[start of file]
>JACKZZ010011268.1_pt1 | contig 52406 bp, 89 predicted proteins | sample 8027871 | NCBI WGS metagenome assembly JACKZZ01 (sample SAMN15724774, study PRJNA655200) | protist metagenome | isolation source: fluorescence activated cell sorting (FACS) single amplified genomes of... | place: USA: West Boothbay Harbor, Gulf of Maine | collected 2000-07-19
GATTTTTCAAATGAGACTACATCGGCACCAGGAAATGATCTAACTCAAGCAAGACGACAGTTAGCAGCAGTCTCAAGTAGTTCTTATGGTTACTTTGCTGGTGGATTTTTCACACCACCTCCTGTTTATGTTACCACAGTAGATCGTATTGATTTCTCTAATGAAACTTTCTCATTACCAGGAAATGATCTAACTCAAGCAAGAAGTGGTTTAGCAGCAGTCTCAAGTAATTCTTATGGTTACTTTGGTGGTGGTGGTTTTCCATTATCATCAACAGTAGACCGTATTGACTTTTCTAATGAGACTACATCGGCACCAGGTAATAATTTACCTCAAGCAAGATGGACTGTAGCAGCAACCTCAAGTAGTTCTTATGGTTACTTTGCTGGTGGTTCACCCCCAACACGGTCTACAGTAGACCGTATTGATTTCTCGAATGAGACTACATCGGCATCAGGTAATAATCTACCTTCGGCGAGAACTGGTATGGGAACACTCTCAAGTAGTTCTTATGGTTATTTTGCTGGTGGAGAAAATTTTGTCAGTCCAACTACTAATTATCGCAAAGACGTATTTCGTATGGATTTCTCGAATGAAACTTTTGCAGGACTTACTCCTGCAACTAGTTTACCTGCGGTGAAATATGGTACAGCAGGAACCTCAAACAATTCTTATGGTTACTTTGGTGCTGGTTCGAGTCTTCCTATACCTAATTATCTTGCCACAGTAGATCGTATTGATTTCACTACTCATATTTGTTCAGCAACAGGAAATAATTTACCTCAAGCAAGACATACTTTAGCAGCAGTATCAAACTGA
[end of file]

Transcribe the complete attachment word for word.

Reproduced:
>JACKZZ010011268.1_pt1 | contig 52406 bp, 89 predicted proteins | sample 8027871 | NCBI WGS metagenome assembly JACKZZ01 (sample SAMN15724774, study PRJNA655200) | protist metagenome | isolation source: fluorescence activated cell sorting (FACS) single amplified genomes of... | place: USA: West Boothbay Harbor, Gulf of Maine | collected 2000-07-19
GATTTTTCAAATGAGACTACATCGGCACCAGGAAATGATCTAACTCAAGCAAGACGACAGTTAGCAGCAGTCTCAAGTAGTTCTTATGGTTACTTTGCTGGTGGATTTTTCACACCACCTCCTGTTTATGTTACCACAGTAGATCGTATTGATTTCTCTAATGAAACTTTCTCATTACCAGGAAATGATCTAACTCAAGCAAGAAGTGGTTTAGCAGCAGTCTCAAGTAATTCTTATGGTTACTTTGGTGGTGGTGGTTTTCCATTATCATCAACAGTAGACCGTATTGACTTTTCTAATGAGACTACATCGGCACCAGGTAATAATTTACCTCAAGCAAGATGGACTGTAGCAGCAACCTCAAGTAGTTCTTATGGTTACTTTGCTGGTGGTTCACCCCCAACACGGTCTACAGTAGACCGTATTGATTTCTCGAATGAGACTACATCGGCATCAGGTAATAATCTACCTTCGGCGAGAACTGGTATGGGAACACTCTCAAGTAGTTCTTATGGTTATTTTGCTGGTGGAGAAAATTTTGTCAGTCCAACTACTAATTATCGCAAAGACGTATTTCGTATGGATTTCTCGAATGAAACTTTTGCAGGACTTACTCCTGCAACTAGTTTACCTGCGGTGAAATATGGTACAGCAGGAACCTCAAACAATTCTTATGGTTACTTTGGTGCTGGTTCGAGTCTTCCTATACCTAATTATCTTGCCACAGTAGATCGTATTGATTTCACTACTCATATTTGTTCAGCAACAGGAAATAATTTACCTCAAGCAAGACATACTTTAGCAGCAGTATCAAACTGA